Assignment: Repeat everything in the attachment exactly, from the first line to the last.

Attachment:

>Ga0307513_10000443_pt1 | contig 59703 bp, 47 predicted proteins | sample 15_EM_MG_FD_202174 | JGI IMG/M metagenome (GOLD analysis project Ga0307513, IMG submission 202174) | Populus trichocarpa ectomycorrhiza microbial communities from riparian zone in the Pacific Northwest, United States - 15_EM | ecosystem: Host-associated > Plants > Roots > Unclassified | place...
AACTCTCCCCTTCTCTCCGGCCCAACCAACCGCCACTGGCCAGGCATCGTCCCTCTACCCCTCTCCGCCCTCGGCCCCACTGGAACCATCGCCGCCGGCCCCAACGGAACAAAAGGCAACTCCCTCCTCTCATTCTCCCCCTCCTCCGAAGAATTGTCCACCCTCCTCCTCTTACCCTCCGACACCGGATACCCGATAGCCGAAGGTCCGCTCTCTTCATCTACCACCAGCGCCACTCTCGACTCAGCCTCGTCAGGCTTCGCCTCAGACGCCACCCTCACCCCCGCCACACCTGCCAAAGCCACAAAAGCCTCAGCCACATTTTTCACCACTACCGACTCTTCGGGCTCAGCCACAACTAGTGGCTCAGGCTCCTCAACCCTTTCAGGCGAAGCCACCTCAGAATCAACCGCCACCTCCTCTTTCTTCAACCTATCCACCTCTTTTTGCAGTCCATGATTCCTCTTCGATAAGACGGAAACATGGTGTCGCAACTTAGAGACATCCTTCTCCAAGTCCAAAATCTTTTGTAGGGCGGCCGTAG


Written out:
>Ga0307513_10000443_pt1 | contig 59703 bp, 47 predicted proteins | sample 15_EM_MG_FD_202174 | JGI IMG/M metagenome (GOLD analysis project Ga0307513, IMG submission 202174) | Populus trichocarpa ectomycorrhiza microbial communities from riparian zone in the Pacific Northwest, United States - 15_EM | ecosystem: Host-associated > Plants > Roots > Unclassified | place...
AACTCTCCCCTTCTCTCCGGCCCAACCAACCGCCACTGGCCAGGCATCGTCCCTCTACCCCTCTCCGCCCTCGGCCCCACTGGAACCATCGCCGCCGGCCCCAACGGAACAAAAGGCAACTCCCTCCTCTCATTCTCCCCCTCCTCCGAAGAATTGTCCACCCTCCTCCTCTTACCCTCCGACACCGGATACCCGATAGCCGAAGGTCCGCTCTCTTCATCTACCACCAGCGCCACTCTCGACTCAGCCTCGTCAGGCTTCGCCTCAGACGCCACCCTCACCCCCGCCACACCTGCCAAAGCCACAAAAGCCTCAGCCACATTTTTCACCACTACCGACTCTTCGGGCTCAGCCACAACTAGTGGCTCAGGCTCCTCAACCCTTTCAGGCGAAGCCACCTCAGAATCAACCGCCACCTCCTCTTTCTTCAACCTATCCACCTCTTTTTGCAGTCCATGATTCCTCTTCGATAAGACGGAAACATGGTGTCGCAACTTAGAGACATCCTTCTCCAAGTCCAAAATCTTTTGTAGGGCGGCCGTAG